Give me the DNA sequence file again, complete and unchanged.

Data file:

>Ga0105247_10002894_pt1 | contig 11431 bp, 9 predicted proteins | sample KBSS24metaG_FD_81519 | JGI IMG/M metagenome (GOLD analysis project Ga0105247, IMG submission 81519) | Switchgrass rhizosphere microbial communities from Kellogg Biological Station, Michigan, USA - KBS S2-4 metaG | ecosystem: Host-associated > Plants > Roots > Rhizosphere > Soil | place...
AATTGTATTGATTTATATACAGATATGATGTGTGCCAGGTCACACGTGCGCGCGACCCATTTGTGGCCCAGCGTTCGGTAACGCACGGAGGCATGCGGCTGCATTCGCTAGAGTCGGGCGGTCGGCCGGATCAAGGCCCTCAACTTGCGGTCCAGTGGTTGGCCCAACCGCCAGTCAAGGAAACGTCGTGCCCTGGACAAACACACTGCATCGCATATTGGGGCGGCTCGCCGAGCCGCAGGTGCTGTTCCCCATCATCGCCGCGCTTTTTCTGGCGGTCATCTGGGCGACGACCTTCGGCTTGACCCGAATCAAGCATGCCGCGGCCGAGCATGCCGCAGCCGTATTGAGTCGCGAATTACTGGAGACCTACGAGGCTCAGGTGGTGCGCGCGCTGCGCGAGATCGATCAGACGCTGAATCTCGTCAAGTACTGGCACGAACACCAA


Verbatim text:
>Ga0105247_10002894_pt1 | contig 11431 bp, 9 predicted proteins | sample KBSS24metaG_FD_81519 | JGI IMG/M metagenome (GOLD analysis project Ga0105247, IMG submission 81519) | Switchgrass rhizosphere microbial communities from Kellogg Biological Station, Michigan, USA - KBS S2-4 metaG | ecosystem: Host-associated > Plants > Roots > Rhizosphere > Soil | place...
AATTGTATTGATTTATATACAGATATGATGTGTGCCAGGTCACACGTGCGCGCGACCCATTTGTGGCCCAGCGTTCGGTAACGCACGGAGGCATGCGGCTGCATTCGCTAGAGTCGGGCGGTCGGCCGGATCAAGGCCCTCAACTTGCGGTCCAGTGGTTGGCCCAACCGCCAGTCAAGGAAACGTCGTGCCCTGGACAAACACACTGCATCGCATATTGGGGCGGCTCGCCGAGCCGCAGGTGCTGTTCCCCATCATCGCCGCGCTTTTTCTGGCGGTCATCTGGGCGACGACCTTCGGCTTGACCCGAATCAAGCATGCCGCGGCCGAGCATGCCGCAGCCGTATTGAGTCGCGAATTACTGGAGACCTACGAGGCTCAGGTGGTGCGCGCGCTGCGCGAGATCGATCAGACGCTGAATCTCGTCAAGTACTGGCACGAACACCAA